What I have experienced is friends and families are investing more in you and your abilities than the business. They are looking at your past success and your personal abilities. They have a personal relationship with you.

Government Grants/ other Grants are focused on answering a specific issue. You must be skilled at writing grant applications and clearly answering how your product falls into their grant offering.

Angels fund from small $20k investments up to $2 million from larger angel funds. Angel funds are groups of angel investors who pool their monies and invest in companies. Sometimes members of the fund may also wish to make “side car” investments in addition to the fund investment. Angels focus on;

  • proprietary product and or technology
  • leaders ability to lead organization, monetize opportunity
  • the market and your product solution’s potential
  • your team and its ability to execute
  • your exit plan, who would be potential buyers, or do you plan to go public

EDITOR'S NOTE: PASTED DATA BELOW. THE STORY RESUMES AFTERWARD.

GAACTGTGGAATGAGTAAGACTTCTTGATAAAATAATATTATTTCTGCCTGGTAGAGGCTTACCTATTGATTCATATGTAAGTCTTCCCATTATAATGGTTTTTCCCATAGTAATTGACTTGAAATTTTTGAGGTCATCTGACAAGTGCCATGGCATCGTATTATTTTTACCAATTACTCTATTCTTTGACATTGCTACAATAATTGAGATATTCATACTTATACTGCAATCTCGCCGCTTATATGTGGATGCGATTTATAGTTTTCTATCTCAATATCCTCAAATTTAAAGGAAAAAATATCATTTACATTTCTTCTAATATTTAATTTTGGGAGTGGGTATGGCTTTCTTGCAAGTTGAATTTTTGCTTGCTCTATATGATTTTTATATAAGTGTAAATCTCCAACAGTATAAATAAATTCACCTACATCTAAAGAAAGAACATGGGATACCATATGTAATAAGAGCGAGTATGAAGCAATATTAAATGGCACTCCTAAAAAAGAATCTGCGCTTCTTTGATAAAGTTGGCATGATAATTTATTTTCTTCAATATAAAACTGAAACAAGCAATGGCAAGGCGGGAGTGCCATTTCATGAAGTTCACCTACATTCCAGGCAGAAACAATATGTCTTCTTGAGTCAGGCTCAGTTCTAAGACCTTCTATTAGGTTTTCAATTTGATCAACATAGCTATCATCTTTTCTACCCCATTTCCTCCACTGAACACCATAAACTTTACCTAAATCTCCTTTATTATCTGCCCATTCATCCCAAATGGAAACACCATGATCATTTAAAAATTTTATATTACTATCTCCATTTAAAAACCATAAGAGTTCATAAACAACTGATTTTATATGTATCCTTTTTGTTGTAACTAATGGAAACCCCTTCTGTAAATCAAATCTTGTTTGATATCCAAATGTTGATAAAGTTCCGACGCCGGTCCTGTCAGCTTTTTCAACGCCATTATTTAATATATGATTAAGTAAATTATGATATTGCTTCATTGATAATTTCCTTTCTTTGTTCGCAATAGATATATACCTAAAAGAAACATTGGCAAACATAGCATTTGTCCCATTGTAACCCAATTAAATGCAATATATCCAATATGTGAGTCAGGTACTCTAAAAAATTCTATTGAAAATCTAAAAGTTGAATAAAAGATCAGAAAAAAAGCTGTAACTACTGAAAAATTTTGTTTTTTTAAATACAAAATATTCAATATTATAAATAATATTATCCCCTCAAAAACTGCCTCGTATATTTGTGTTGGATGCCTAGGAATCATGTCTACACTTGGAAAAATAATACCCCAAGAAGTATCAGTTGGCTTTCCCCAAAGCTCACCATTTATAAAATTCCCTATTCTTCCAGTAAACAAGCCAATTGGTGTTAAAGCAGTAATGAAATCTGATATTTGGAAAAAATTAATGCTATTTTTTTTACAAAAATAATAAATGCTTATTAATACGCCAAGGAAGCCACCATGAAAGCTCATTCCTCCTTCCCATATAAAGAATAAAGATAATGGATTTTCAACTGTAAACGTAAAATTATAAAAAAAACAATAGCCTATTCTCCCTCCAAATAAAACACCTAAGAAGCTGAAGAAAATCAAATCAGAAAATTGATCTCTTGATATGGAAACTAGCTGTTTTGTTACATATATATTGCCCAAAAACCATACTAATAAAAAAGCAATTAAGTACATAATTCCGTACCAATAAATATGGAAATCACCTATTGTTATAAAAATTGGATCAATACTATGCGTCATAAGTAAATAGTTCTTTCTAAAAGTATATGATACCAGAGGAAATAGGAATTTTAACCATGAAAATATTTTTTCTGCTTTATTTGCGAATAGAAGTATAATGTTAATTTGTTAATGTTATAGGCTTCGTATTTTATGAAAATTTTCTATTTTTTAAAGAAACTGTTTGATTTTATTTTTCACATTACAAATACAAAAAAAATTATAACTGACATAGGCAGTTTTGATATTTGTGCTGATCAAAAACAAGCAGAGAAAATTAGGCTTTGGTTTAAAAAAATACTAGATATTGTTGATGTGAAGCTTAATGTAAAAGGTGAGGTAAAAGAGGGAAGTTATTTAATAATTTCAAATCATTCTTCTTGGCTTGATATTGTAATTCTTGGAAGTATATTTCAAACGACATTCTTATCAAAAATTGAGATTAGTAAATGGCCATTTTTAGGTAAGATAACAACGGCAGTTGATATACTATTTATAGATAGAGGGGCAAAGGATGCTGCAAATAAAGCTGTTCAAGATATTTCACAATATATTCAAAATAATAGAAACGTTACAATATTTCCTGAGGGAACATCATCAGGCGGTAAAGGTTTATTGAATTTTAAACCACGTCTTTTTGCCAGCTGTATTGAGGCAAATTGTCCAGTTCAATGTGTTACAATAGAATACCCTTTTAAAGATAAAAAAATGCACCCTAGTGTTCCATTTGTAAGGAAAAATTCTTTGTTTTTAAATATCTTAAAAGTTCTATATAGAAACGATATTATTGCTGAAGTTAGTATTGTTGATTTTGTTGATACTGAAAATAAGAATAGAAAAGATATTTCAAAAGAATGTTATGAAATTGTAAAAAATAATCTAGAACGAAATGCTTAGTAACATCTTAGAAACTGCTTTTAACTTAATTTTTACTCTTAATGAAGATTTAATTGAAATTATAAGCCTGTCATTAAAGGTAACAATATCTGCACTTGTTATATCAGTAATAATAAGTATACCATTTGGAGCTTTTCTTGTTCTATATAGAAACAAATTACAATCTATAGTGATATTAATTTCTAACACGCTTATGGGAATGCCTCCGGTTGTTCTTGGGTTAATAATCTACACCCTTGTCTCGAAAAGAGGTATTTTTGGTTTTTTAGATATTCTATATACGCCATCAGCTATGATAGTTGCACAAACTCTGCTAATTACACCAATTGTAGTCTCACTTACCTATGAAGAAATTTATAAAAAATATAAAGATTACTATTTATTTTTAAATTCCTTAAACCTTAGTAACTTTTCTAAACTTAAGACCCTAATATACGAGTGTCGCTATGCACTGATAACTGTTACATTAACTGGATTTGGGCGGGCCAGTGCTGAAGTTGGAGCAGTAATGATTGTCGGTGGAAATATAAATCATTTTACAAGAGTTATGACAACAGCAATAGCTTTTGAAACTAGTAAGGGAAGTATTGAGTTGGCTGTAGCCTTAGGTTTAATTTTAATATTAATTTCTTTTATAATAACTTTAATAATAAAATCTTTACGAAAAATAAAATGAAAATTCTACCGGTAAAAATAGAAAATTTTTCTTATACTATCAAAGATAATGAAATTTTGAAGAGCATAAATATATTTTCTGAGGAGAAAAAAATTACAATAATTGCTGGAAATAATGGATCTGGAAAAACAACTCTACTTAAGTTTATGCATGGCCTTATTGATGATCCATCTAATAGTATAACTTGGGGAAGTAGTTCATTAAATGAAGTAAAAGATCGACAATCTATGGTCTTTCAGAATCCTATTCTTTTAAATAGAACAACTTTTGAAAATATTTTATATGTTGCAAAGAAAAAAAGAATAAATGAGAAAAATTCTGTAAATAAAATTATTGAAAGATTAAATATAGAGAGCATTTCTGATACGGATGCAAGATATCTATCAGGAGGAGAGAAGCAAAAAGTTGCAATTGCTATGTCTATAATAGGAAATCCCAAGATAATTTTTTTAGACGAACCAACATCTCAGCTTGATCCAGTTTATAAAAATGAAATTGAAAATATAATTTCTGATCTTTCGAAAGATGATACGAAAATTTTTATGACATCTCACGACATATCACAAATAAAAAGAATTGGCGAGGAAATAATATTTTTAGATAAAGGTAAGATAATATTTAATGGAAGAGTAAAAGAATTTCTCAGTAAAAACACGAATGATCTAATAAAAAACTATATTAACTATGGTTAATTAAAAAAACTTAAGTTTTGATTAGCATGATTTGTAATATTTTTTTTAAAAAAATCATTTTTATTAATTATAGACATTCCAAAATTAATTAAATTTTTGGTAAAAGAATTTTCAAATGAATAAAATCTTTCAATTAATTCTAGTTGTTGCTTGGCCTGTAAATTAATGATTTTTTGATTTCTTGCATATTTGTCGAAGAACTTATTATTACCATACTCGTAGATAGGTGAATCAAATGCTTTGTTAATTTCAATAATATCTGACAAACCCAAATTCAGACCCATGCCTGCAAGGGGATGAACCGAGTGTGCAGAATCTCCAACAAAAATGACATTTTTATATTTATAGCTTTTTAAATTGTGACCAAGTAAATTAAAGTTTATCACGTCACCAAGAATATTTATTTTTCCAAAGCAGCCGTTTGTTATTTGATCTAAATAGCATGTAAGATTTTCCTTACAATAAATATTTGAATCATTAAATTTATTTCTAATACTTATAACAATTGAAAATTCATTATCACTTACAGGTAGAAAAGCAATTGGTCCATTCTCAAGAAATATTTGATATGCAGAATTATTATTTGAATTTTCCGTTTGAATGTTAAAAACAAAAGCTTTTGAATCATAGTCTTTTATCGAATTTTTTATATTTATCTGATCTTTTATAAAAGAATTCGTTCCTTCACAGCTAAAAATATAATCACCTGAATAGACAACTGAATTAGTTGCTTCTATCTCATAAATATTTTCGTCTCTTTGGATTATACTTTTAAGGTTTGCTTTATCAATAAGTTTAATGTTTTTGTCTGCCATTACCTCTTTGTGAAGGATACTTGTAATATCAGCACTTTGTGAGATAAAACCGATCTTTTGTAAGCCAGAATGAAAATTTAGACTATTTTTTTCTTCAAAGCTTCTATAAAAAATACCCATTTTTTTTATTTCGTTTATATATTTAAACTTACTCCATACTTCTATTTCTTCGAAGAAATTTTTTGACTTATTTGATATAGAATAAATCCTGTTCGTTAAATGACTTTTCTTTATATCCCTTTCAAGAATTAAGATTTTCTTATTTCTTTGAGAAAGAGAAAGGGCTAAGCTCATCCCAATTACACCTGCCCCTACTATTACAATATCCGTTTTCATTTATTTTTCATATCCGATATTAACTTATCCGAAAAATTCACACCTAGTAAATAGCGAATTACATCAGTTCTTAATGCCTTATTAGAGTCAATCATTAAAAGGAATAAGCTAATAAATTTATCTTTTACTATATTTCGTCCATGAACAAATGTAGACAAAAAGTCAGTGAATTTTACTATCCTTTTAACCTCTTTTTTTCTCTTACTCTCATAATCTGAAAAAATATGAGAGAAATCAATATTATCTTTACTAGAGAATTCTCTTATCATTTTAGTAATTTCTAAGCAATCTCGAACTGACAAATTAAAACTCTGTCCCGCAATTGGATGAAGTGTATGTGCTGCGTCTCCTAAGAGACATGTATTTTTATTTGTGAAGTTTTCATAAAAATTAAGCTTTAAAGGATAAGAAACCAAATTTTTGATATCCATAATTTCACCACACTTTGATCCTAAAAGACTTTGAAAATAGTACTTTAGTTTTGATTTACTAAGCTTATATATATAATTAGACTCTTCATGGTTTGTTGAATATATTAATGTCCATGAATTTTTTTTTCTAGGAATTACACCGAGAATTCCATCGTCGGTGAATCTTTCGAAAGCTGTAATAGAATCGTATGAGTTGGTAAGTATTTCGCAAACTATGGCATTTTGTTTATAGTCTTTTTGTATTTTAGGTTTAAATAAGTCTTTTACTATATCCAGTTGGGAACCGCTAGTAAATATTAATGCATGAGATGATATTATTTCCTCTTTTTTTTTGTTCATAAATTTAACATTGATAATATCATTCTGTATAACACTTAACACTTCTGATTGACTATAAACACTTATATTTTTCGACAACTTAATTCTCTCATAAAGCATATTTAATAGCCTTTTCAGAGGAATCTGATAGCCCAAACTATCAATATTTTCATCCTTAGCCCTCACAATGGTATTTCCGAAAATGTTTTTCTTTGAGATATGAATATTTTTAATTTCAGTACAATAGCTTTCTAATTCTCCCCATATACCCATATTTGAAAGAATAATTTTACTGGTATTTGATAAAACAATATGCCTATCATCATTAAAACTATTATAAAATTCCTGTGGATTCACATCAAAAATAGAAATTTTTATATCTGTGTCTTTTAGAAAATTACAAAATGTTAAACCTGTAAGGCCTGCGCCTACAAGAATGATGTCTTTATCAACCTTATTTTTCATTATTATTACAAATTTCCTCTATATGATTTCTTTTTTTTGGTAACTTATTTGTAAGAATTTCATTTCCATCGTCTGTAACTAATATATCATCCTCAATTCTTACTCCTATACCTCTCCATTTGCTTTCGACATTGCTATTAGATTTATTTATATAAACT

Venture Capital traditionally invests in opportunities over $2 million. They are industry specific and the cost of their funds in terms of equity in your business is often much greater. They are focused on return on their investment. They have specific business valuation models and your engagement with them will feel more like a business transaction than a relationship. VC’s will receive 1,000’s of pitches each year and only work with a select few companies that match their criteria. I recommend you watch the show Shark Tank and pay attention to the discussions, the interaction as it will prepare you for possible discussions you may be having should you pursue VC funding.